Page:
In Ocean’s 12, he plays a “crime guru” called Matsui, who tests Matt Damon’s character to see whether he is ready for more responsibility. “The next day, the producer Jerry Weintraub said to me, ‘I’ve seen the scene. It’s very, very, very funny, Robbie. I’m gonna give you a treat. What do you wanna do on your day off?’ I said, ‘Well, I suppose I could go and shag a lot of women dressed in leather.’ He says, ‘That’s a possibility.’ ‘Or,’ I said, ‘I’ve always wanted to go round Amsterdam, on all the wee canals you never see, on an old boat.’ He said, ‘That will happen.’ So the next day, nine o’clock in the morning, a 1917 motor launch turns up. I step out of the hotel on to the boat and spend two hours going round all these tiny canals. Did you know that Amsterdam is mainly below sea level? I was astonished. These fucking great barricades hold the sea back.”
That’s a very Coltraney anecdote. It has it all: the suggestion that he’s attracted to the dark side of hedonism, the revelation that his interests are somewhat nerdier, and the paging-Dr-Freud image of repression in the sea barriers.
He does hold a lot back. When you have worked as an interviewer for a while, each fresh subject makes you feel like a sculptor facing a rough block of marble – you begin to get an instinct for which questions will reveal the true form underneath, the human core of the interviewee. But with Coltrane, it’s more like you’re a coroner on a vast moor – you’re pretty sure there’s a body in there somewhere, but it’s hard to know where to start digging. The best you can do is make a few random excavations and hope to get lucky. That’s where the Billy Wilder questions come in. Here are the first few:
If someone was to look back over all your work, what would be the most personal?
“Tutti Frutti. That was the nearest to me. And I learned so much from Emma Thompson. She really taught me how to be a professional, to stop fucking about and thinking it was all rock and roll. ”
In what way was the character Danny closest to you? “He thought he was an arty, existential hero, but really he wasn’t. He really wanted to be part of the tribe but didn’t know how to do it.”
Does that still apply to you? “Not any more. Harry Gibson, who produced a film I did, said ‘Robbie, any pretensions you have to be an existential hero disappear with the birth of your first child. When you’ve got a baby, you’re in the tribe whether you like it or not.’ And that’s true. Did Jean-Paul Sartre ever change a fucking nappy? I somehow don’t think so.”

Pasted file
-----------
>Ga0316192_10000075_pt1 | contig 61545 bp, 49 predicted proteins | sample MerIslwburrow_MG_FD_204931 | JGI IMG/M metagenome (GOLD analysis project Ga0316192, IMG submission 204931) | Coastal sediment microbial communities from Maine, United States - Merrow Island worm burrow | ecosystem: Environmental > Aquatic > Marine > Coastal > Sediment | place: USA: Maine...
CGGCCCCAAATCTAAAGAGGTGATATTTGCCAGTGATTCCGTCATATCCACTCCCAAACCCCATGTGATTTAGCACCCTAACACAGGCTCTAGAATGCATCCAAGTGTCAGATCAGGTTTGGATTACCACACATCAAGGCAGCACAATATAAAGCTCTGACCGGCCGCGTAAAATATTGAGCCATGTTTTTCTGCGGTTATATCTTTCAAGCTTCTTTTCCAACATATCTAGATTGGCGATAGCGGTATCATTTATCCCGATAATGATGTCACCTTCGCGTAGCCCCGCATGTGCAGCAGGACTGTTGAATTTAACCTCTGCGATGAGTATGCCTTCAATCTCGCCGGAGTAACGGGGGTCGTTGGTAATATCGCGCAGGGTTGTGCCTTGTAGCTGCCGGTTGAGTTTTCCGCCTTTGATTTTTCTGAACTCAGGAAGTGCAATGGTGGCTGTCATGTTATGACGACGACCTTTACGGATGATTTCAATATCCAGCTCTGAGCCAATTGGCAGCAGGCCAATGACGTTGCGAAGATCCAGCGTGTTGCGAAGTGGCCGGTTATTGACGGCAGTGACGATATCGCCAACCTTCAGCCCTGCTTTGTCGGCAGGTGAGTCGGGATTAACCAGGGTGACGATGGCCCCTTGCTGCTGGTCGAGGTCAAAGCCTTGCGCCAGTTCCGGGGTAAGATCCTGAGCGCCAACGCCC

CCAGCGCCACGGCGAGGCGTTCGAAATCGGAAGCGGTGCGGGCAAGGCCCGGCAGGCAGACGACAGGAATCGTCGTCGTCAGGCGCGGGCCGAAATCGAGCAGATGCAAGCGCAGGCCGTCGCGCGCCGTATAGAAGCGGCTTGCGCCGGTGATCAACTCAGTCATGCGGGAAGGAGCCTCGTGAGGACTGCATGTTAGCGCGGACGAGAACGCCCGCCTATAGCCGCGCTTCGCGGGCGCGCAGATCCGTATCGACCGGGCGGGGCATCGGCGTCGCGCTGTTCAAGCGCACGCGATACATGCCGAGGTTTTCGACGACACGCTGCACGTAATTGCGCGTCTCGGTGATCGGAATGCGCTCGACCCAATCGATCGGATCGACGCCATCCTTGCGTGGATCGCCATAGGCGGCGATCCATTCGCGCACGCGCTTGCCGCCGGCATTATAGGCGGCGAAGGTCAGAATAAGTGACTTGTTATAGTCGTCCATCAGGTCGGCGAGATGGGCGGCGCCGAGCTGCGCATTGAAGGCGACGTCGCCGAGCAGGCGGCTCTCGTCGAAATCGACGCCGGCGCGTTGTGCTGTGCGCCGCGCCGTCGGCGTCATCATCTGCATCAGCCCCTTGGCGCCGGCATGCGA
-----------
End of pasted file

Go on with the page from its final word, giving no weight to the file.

COLTRANE has two children, Spencer, who is 11, and Alice, six. People who know him say that fatherhood has mellowed him, and having seen him around his children, I’d say that’s probably true. His rake’s-progress years seem well in the past. He probably hasn’t eaten a wine glass in over a decade.
Colin Gilbert, head of TV production company The Comedy Unit, and credited by Coltrane as the man who discovered him, believes that any bad behaviour was prompted by the sudden onset of fame and money that came in the mid-Eighties when he started appearing in programmes like Laugh? I Nearly Paid My License Fee, A Kick Up The Eighties and especially the Comic Strip films. “I remember he and Rik Mayall used to say they were interested in the idea of excess,” says Gilbert. “They used to talk about it in an intellectual way. Excess probably just means going out and drinking too much and indulging in all sorts of other activities that come into that category. I think for a time that did happen. It was ‘Who can be the most outrageous?’ It was all a bit Rat Packy, and they were very hot at the time.”
The writer Liz Lochhead, who was at art school at the same time as Coltrane, remembers that even in the late Seventies, when he was appearing in productions at Edinburgh’s Traverse Theatre, “He had a kind of bad boy quality. It was just a feeling. He would come in to a room and make his presence felt. He attracted trouble a bit at those times. Other men would take a pop at him. He was never aggressive, but it was just a feeling of ‘Woah, he’s coming in, the night could get wild.’ I think there is an excitement with Robbie, and I still feel that when I see him. It’s like ‘Woooahh, what could happen now?'”
His friend, the actor John Sessions has said in the past that rage was Coltrane’s engine. He is certainly a sweetie that has lost none of its nip. In our time together, Coca-Cola is dismissed as “fucking sugary nonsense”, an unauthorised biography as “Mince! Absolute mince!”, and Big Brother gets a prolonged verbal kicking. But I sense more sadness than anger about him. Liz Lochhead says that what makes him so great a comedian is “that you feel edges of darkness”. I’d say that’s true.